Stuttering: Myths and Tips

Posted by Gena Swanagan Frazer on 2/19/2021 7:00:00 AM

As Communication Disorders go, stuttering has to be the most complex. With no clear etiology and no set pattern of errors, it is difficult to understand, even for a speech language pathologist (SLP). As a general definition, stuttering is a communication disorder that interferes with a person’s ability to speak fluently. It involves the repetition, prolongation, or blockage of sounds, syllables, or words. Stuttering typically occurs at the beginning of a sentence or clause. A student academic, social, and/or functional performance in the classroom may be negatively impacted as they may be less likely to answer questions during whole class discussions, read aloud, or even socialize with peers.  

While the SLP’s primary clinical focus is developing compensatory strategies that promote fluent speech, part of their role is debunking the myths that the stuttering might believe about their own disorder. In exploring the misconception of the impacted speaker, The Stuttering Foundation outlines the following myths for the stutterer:

  1. the idea that they will outgrow the stuttering. While there are periods of normal disfluency or stuttering  around age two as language expands, that period usually revolves in six months.  Those that continue to stutter over a period of three years, will most likely stutter throughout adulthood.  
  2. the idea that they are alone when stuttering is prevalent in approximately 1% of the Earth’s population; impacting three million people in the United States and 70 million people worldwide. The feeling of isolation or loneliness stems more from the fact that individuals that stutter may not openingly discuss it with their family and friends. Through transparent discussion, an individual can effectively diminish their feelings of isolation by allowing others a better understanding of their personal experience.
  3. the idea that one stutters because they are nervous.  While stuttering occurs when one is nervous, nervousness is not the cause of their stuttering; however, it might increase the frequency or intensity of stuttering. The frustrating fact is that just when one wants to stutter less, they stutter more.  Learning to manage the fear of stuttering will decrease overall nervousness and result in more fluent speech.
  4.  the idea that stuttering is the fault of the speaker.  While the cause of the stuttering is unknown, it is considered to be a biological and neurological disorder and is not contracted from poor parenting, a stressful childhood, or traumatic event. The variance of the disorder lends itself to just as many therapeutic approaches and strategies to manage it.  What might work one day, will not work the next; it is the nature of the disorder not the result of one’s ability or effort.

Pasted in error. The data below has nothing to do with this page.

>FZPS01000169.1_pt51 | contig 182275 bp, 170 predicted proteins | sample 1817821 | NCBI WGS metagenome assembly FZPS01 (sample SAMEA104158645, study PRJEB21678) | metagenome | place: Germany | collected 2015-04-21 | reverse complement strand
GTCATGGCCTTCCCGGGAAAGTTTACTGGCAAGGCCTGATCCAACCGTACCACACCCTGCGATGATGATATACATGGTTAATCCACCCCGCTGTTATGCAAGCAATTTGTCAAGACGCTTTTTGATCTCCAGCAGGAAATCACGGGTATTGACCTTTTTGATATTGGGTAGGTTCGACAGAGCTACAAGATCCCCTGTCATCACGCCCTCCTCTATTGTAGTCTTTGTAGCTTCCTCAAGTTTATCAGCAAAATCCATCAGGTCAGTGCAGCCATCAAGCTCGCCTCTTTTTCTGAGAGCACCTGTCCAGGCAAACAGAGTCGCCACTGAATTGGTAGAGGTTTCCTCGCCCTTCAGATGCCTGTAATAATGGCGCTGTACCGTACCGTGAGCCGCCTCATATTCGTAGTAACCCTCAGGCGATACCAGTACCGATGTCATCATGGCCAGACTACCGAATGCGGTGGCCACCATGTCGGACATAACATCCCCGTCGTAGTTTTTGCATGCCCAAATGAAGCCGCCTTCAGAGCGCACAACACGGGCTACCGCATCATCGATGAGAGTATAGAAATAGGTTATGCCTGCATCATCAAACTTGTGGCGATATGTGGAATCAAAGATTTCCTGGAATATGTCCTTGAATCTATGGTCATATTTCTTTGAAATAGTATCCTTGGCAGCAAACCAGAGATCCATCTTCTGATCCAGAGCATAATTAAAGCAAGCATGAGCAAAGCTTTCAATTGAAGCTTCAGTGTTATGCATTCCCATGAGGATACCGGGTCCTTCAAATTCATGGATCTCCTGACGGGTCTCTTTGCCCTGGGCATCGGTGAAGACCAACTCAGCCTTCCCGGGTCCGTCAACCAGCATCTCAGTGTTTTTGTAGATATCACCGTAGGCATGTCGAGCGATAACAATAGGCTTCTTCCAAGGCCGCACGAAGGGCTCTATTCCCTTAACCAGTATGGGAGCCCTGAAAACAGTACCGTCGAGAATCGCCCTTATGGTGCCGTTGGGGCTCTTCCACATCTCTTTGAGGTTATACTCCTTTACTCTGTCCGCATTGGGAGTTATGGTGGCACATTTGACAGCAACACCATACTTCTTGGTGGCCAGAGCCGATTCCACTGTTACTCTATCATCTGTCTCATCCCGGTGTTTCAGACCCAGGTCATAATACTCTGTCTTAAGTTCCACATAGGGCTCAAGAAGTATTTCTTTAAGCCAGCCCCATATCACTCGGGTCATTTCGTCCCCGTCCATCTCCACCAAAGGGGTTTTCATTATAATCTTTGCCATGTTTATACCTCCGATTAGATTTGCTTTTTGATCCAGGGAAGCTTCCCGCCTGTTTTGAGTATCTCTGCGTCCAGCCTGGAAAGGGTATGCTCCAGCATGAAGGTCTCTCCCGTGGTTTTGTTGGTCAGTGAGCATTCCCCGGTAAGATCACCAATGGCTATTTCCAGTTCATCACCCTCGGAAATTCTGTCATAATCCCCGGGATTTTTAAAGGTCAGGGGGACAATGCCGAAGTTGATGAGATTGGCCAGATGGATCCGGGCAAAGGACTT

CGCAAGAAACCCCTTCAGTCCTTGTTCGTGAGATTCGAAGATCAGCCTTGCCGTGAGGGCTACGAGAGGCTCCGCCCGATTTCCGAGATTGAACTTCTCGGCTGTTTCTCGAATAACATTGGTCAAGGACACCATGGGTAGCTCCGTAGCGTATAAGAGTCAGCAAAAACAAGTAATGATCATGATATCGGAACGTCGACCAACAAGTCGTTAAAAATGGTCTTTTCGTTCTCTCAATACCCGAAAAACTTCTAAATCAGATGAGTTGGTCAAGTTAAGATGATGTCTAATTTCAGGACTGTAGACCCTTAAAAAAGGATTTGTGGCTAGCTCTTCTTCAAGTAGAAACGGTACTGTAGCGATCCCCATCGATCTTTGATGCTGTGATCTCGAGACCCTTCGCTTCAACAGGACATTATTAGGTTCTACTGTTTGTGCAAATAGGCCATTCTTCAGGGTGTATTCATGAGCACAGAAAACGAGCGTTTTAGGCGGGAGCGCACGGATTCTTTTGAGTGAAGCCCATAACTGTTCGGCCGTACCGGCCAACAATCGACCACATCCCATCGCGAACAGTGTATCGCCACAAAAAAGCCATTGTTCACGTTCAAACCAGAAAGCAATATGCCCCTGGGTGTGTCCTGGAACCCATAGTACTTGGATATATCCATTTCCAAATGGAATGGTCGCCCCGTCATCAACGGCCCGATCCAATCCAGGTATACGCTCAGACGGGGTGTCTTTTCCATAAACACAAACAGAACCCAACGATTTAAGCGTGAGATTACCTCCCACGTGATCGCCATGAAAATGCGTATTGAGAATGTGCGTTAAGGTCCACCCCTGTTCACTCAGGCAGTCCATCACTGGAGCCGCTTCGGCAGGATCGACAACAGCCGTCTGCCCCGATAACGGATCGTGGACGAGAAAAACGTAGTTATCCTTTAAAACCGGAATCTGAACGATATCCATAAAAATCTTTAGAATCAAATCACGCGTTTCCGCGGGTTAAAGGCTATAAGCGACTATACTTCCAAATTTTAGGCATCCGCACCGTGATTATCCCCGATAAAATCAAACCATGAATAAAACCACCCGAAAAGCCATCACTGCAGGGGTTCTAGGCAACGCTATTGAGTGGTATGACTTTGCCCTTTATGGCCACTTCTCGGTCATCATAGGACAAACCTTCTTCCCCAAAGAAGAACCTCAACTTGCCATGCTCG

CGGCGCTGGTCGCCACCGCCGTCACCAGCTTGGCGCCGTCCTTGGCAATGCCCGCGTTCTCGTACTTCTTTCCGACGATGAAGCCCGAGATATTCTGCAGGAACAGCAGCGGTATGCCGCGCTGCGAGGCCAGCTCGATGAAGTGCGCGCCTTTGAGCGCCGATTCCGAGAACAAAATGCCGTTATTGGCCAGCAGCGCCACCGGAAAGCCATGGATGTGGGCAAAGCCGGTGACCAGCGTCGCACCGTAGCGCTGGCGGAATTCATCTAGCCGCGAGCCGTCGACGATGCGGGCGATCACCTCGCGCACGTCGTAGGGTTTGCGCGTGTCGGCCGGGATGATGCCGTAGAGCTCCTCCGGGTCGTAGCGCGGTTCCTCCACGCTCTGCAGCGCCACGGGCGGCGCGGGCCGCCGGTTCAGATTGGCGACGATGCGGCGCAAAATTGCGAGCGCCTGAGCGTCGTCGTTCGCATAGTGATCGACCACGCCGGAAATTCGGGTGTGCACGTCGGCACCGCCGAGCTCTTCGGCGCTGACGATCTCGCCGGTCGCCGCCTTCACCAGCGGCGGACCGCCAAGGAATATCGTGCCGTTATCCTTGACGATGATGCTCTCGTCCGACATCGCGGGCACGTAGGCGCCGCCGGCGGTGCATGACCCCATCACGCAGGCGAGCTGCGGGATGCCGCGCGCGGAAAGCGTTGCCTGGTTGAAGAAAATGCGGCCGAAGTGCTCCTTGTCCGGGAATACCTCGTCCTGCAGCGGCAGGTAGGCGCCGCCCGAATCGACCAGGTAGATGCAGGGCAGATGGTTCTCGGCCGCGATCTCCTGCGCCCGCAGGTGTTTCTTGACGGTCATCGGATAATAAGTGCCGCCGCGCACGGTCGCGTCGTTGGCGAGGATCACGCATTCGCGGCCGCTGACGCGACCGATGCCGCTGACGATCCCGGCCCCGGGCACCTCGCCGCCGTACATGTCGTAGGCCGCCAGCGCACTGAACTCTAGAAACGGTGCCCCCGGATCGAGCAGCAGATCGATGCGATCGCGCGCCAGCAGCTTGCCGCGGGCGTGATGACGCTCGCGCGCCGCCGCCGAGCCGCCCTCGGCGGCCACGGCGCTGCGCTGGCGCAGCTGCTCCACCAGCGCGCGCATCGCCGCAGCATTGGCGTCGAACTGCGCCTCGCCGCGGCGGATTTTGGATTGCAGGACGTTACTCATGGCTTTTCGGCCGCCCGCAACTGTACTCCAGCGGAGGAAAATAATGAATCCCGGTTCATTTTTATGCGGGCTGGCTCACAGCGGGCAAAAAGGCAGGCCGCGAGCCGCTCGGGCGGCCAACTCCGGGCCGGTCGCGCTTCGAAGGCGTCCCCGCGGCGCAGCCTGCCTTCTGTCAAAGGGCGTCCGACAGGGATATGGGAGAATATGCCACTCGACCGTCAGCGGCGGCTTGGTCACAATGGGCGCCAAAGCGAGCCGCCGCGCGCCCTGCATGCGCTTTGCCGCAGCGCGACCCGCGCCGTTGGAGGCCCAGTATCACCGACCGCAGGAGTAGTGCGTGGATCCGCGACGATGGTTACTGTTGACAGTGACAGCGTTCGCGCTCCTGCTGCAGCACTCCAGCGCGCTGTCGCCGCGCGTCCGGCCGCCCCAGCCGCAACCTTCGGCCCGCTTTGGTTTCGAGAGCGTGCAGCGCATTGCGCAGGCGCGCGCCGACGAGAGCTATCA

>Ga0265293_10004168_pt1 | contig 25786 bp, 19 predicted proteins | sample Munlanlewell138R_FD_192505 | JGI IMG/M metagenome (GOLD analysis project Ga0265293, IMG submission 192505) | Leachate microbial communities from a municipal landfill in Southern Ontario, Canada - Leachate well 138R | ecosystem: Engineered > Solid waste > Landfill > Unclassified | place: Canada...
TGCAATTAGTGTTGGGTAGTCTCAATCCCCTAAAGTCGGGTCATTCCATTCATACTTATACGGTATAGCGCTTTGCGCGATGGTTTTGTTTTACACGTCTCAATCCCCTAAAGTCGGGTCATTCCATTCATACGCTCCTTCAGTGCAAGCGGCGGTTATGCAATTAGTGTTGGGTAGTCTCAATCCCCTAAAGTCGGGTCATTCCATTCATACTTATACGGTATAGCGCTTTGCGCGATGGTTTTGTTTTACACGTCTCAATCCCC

5.  the idea that stuttering should be hidden. Everyone feels like hiding once in a while.  Staying home from a gathering when you are not in the mood or spotting an acquaintance in the  grocery store and heading to another aisle; avoidance is a strategy known to all.  Those who stutter, have more of these episodes with simpler daily interactions such as, answering the phone or responding to a question. Feeling stuck on a word may result in answering the question using different words that may not reflect your true feelings or thoughts. This reaction is commonplace to the stutterer but ultimately results in a feeling of shame and loss of self-respect. In the end, it is far more important to say what you mean and run the risk of stuttering than the shame of stuttering.  

As the stutterer works to understand their communication disorder, the impact of the educator can make a significant difference in their ability to function within the educational setting. The Stuttering Foundation together with Dr. Lisa Scott of The Florida State University, provides educators with the following tips:

    1. Don’t tell the student to “slow down” or “just relax.”  Comments like these will lead to an increase in anxiety.
    2. Don’t complete words for the student or talk for them.
    3. Help all members of the class learn to talk to turns and listen.  Creating a classroom culture of respect benefits all students.
    4. Expect the same quality and quantity of work from the student that stutters as the students that do not. 
    5. Speak with the student in an unhurried manner, pausing frequently.  As your rate of speech increases, the students will attempt to mirror that rate which will increase the likelihood of disfluent speech.
    6.  Convey that you are listening to the content of the message, not thow it is said.
    7. Have a one-on-one conversation with the student who stutters about needed accommodations in the classroom. Respect the student’s needs, but do not be enabling.
    8. Don’t make stuttering something to be ashamed of. Talk about stuttering just like any other matter.

Through transparent and open communication, the educator will build a trusting relationship that will better serve the student communication and learning. If you are interested in learning more about stuttering, checkout  the free resources on the The Stuttering Foundation. If you have concerns about a student in your classroom who stutters, please speak to your building’s speech language pathologist. 

 Gena Swanagan Frazer

Gena Swanagan Frazer,  M. A., CCC/SLP
SLP Department Head